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A 12 episode documentary series following 5 startup companies competing in the 2013 San Francisco TechCrunch Disrupt Startup Battlefield as they fine tune their products and eventually present in front of a panel of judges in hopes of winning $50,000 in funding.
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ACTING DISRUPTIVE takes viewers inside the businesses and passion projects of Hollywood’s top celebrities.
Hi! I’m Ed Bruske in the District of Columbia talking to you about how to start your own vegetable garden and I hope you do. I’m happy to be here on my back deck where it is cooler and we have a nice breeze blowing. It's already starting to feel like summer and I’m just marveling here at how many seed catalogs there are in the world and how many trees there are. It is mind-boggling. How is anyone supposed to choose? Well, that is sort of a lifelong process. More than a destination and sometimes it's just a process of elimination that takes years and years comparing notes with other gardeners. The internet makes it a lot easier because you can go on there and sort through things in an instant.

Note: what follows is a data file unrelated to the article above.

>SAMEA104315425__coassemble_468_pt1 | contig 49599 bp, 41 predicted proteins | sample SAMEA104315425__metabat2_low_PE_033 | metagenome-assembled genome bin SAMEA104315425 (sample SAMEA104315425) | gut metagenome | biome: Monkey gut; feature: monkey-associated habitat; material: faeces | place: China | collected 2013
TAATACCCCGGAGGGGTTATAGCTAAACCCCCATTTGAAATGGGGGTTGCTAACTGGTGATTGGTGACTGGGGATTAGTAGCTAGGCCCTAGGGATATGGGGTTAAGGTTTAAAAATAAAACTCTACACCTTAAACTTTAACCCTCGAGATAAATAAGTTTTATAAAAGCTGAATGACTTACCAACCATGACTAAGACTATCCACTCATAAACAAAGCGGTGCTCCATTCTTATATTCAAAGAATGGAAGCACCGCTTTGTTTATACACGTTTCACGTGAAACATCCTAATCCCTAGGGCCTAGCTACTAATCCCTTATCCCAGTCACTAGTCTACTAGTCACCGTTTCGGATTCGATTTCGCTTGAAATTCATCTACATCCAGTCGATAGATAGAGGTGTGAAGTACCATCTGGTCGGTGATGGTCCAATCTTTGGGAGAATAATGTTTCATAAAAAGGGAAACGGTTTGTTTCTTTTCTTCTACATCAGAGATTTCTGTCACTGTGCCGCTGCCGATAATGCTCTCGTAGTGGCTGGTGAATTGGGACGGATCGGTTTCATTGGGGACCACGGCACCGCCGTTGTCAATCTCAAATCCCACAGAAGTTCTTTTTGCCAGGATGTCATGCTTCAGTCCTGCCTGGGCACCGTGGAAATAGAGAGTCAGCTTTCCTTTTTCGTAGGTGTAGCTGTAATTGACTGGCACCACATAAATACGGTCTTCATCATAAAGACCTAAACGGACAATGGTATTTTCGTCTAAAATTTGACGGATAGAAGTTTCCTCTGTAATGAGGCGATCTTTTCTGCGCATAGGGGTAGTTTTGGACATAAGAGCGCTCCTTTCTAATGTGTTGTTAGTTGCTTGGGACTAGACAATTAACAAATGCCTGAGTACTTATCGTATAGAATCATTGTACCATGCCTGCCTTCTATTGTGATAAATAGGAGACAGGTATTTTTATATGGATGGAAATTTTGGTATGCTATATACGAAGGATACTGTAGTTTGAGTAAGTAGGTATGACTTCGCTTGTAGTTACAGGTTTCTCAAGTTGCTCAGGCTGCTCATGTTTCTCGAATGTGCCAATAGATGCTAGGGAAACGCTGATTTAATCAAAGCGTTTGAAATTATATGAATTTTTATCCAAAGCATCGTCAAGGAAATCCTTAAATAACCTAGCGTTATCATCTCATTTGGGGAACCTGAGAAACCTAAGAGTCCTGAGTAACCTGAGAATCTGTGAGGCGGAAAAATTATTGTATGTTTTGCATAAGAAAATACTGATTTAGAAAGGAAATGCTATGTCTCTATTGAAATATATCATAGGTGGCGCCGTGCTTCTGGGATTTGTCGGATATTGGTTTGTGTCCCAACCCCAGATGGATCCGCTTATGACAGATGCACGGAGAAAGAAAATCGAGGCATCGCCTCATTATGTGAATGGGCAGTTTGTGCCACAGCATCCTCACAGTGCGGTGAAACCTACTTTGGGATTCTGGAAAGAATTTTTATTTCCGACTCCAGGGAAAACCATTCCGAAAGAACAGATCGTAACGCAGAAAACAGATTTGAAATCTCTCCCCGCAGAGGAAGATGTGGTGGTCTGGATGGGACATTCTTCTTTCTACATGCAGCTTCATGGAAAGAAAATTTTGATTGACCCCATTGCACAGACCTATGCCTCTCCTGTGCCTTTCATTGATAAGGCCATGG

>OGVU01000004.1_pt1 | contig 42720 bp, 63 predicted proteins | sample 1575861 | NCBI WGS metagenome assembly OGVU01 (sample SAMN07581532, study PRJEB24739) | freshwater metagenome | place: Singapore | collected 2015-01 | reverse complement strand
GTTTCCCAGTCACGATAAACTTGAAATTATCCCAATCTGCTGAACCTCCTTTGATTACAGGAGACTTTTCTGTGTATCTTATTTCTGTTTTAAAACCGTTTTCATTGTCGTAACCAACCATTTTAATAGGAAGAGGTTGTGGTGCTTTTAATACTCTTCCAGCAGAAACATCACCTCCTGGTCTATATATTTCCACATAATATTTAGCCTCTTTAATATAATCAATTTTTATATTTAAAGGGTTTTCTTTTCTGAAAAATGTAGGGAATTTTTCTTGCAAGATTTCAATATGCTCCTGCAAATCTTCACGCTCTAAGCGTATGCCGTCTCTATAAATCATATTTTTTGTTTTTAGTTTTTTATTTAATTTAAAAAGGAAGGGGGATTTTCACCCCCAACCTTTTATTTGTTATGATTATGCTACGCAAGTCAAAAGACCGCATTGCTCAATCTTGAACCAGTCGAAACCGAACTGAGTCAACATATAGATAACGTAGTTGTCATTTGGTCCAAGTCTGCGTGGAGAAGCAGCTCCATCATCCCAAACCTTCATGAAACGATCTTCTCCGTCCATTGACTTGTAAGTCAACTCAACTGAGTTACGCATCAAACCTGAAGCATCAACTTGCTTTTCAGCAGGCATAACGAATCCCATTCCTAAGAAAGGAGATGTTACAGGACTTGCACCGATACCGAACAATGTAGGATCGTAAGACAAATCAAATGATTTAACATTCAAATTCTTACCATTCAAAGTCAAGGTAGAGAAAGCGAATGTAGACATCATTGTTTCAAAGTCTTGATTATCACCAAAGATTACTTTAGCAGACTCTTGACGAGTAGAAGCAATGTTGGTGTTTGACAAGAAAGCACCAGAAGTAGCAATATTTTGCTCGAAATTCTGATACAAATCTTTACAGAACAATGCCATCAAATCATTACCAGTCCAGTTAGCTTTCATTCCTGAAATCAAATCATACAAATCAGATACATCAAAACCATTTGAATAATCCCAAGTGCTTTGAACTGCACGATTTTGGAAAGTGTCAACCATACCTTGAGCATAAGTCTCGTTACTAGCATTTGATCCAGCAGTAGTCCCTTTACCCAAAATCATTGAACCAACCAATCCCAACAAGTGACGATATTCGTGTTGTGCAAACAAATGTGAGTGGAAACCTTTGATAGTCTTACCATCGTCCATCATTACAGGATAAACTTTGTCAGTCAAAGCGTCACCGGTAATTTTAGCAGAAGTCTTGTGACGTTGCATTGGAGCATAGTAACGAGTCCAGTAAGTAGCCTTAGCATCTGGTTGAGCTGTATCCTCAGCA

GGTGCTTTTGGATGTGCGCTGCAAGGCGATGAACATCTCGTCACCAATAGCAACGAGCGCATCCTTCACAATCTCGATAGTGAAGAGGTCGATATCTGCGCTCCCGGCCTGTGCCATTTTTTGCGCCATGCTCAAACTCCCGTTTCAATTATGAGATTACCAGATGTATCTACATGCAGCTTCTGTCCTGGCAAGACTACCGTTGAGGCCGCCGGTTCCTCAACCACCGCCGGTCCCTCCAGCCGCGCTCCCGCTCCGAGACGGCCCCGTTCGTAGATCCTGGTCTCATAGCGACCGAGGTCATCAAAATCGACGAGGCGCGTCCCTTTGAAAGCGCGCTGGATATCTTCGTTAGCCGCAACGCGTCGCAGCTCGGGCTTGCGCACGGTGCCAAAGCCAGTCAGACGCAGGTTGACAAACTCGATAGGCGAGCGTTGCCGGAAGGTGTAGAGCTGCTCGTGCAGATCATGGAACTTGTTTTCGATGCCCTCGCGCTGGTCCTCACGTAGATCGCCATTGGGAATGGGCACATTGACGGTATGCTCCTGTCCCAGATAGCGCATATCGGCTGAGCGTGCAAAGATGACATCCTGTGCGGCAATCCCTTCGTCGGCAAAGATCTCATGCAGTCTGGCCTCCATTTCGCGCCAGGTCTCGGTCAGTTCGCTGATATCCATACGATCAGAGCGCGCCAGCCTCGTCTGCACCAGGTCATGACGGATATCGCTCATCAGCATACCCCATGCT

There’s also some quality issues around seed catalogs. You can go down to the grocery store or the hardware store and buy your seeds but one of the reasons to buy from a catalog is reliability that those seeds have been grown confidently and stored confidently. So, by the time that they get to you, they are going to sprout and grow and provide you with the vegetables that you need. And once you have the seeds that you need, it's a pretty simple matter of planting them.